Caixin
BUSINESS & TECH

Red Bull Owner Locks Horns With Chinese Partners

By Coco Feng
T.C. Pharmaceutical Industries Co., the creator and owner of Red Bull, has sued a Chinese packaging supplier, ORG Packaging Co. Ltd., accusing ORG of unauthorized use of Red Bull’s well-known trademark. Photo: Visual China
T.C. Pharmaceutical Industries Co., the creator and owner of Red Bull, has sued a Chinese packaging supplier, ORG Packaging Co. Ltd., accusing ORG of unauthorized use of Red Bull’s well-known trademark. Photo: Visual China

(Beijing) — Energy drink Red Bull is facing growing uncertainty in China due to an ongoing trademark dispute between its Thai owner and Chinese partners and a threat posed by rival Monster, which entered the market in 2016.

Bangkok-based T.C. Pharmaceutical Industries Co., the creator and owner of Red Bull, sued a Chinese packaging supplier, ORG Packaging Co. Ltd., accusing ORG of unauthorized use of Red Bull’s well-known trademark, ORG said in a filing to the Shenzhen Stock Exchange on Friday.

The case is part of a larger dispute between T.C. Pharma and Beijing-based Reignwood Group, which introduced the popular drink to China in the 1990s on a 20-year licensing agreement that expired last year.

ORG is the company that Reignwood used to make the packaging for Red Bull in China.

Neither T.C. Pharma nor Reignwood has announced whether they will extend the contract. Reignwood is running a Red Bull marketing campaign that ends in December, which some have seen as a sign that the parties have reached a deal for an extension.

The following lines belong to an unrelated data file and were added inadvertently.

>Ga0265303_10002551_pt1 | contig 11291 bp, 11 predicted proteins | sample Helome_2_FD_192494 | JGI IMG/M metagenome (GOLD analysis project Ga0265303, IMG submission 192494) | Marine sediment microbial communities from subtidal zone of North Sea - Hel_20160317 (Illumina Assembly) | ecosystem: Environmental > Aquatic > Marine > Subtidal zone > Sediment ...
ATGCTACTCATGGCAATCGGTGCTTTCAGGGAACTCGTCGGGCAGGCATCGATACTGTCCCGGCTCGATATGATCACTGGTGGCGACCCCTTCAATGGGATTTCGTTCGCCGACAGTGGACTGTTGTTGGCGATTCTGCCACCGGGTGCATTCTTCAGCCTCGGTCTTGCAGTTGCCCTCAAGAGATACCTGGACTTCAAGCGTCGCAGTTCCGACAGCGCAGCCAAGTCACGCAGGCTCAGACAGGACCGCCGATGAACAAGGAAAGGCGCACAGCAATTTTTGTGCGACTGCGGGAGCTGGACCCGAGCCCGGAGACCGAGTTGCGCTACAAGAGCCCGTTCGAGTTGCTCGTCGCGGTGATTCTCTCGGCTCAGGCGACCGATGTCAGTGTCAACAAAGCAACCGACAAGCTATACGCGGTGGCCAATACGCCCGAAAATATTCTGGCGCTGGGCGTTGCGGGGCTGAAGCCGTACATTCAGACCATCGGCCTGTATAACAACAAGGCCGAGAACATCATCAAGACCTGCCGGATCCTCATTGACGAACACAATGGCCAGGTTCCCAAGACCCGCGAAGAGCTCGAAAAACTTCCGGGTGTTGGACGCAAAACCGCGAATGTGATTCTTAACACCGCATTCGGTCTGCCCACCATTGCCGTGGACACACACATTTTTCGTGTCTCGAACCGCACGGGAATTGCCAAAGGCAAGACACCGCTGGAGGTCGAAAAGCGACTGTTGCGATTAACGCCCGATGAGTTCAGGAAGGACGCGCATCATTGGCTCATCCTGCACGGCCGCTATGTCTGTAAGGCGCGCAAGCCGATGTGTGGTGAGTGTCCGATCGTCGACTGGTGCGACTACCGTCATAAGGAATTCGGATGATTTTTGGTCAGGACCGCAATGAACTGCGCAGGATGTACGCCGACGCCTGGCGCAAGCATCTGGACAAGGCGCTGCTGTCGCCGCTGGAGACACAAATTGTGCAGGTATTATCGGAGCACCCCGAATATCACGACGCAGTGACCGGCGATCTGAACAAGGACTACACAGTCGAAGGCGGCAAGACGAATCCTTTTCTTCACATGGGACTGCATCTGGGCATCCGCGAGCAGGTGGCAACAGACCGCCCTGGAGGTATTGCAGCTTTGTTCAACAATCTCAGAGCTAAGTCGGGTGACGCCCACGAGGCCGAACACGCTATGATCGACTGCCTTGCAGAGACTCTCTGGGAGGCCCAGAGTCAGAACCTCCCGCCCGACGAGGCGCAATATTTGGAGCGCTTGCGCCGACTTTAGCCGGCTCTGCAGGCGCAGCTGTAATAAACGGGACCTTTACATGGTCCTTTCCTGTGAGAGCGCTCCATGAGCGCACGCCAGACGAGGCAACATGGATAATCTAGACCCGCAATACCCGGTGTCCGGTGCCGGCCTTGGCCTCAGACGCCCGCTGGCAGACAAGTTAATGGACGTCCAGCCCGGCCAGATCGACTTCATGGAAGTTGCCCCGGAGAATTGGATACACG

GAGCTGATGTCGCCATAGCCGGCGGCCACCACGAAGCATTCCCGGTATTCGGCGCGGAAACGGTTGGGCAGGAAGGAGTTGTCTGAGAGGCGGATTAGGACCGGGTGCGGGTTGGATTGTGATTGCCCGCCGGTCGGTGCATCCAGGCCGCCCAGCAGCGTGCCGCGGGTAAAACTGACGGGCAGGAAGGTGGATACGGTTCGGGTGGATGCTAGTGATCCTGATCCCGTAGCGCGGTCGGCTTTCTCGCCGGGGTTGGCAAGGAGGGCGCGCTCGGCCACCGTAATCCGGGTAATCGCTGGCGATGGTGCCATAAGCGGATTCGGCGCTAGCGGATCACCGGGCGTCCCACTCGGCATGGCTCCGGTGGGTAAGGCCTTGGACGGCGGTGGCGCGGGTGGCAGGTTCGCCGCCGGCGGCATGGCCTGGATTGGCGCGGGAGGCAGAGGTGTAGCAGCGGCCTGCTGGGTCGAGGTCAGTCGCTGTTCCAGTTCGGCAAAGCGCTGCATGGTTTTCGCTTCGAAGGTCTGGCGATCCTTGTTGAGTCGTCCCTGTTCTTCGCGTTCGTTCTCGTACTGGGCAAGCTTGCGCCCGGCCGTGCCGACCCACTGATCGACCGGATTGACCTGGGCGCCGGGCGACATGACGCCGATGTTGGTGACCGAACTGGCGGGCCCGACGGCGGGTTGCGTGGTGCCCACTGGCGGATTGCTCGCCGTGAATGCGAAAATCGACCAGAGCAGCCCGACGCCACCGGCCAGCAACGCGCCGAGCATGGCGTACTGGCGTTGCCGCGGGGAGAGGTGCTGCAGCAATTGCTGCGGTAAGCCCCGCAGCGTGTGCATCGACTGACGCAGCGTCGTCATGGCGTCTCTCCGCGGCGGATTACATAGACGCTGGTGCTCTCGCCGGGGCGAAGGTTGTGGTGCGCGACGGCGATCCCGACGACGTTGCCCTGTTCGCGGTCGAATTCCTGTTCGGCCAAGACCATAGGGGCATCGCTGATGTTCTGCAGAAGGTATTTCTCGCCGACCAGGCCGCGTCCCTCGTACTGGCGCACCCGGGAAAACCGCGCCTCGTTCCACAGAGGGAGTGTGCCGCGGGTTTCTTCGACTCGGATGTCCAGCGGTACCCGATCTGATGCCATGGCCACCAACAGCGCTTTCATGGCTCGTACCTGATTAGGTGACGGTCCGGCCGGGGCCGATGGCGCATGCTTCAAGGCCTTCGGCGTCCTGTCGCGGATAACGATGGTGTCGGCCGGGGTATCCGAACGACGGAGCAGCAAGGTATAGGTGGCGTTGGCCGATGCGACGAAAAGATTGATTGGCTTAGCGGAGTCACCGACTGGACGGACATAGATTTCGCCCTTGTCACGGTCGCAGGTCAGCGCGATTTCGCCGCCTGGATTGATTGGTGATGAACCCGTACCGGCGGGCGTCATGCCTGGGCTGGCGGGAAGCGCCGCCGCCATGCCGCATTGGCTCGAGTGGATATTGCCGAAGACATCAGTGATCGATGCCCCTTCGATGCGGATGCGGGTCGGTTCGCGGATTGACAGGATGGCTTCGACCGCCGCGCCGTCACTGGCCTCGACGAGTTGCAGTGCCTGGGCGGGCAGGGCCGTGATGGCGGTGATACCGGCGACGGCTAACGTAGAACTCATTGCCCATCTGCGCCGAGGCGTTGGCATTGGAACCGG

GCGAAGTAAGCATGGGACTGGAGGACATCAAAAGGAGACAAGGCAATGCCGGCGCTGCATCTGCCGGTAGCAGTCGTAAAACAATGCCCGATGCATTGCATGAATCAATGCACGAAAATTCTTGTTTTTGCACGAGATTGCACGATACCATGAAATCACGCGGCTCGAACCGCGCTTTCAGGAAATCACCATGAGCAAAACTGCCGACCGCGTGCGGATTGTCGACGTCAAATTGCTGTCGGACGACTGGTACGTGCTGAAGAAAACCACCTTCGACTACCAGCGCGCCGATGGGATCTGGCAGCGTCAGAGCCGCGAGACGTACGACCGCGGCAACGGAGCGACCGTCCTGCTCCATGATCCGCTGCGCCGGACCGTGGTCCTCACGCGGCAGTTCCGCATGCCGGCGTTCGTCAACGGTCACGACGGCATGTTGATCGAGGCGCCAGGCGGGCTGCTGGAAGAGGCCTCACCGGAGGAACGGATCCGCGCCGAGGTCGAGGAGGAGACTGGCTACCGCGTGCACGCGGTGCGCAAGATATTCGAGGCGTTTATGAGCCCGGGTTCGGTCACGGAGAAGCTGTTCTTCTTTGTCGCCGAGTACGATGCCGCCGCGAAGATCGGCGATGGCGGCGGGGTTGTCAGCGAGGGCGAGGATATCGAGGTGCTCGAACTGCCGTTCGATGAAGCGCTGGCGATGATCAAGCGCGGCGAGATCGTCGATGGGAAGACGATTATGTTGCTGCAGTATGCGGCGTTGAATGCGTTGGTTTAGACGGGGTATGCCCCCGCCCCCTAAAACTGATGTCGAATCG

But ORG said the dispute between the Thai owner and Reignwood remains unsettled.

In its suit against ORG, T.C. Pharma demanded that the company stop producing and selling products with the Red Bull trademark and pay 30 million yuan ($4.43 million) in damages.

The case will likely take a toll on Red Bull’s sales, as the Chinese market accounted for 35% of global sales in 2015, according to market researcher Euromonitor.

“T.C. Pharma and its subsidiaries are wholeheartedly devoted to continuing the Red Bull businesses in China,” the company said in a written statement to Caixin.

But for trademark disputes involving foreign companies, it can take a year for a court to issue a ruling, said Chang Junhu, a copyright lawyer with Beijing Chofn Law Firm.

Red Bull is also being bled by rival energy-drink brand Monster, which barged into the Chinese market in September 2016. Monster controls 42.5% of the global energy drink market, much more than Red Bull’s 29.5%, said analyst Gu Rougang from Everbright Securities.

But the two brands are built on different images. Red Bull has positioned itself as a functional beverage, while Monster has targeted younger consumers seeking to be free and “cool,” Gu said.

Contact reporter Coco Feng (renkefeng@caixin.com)

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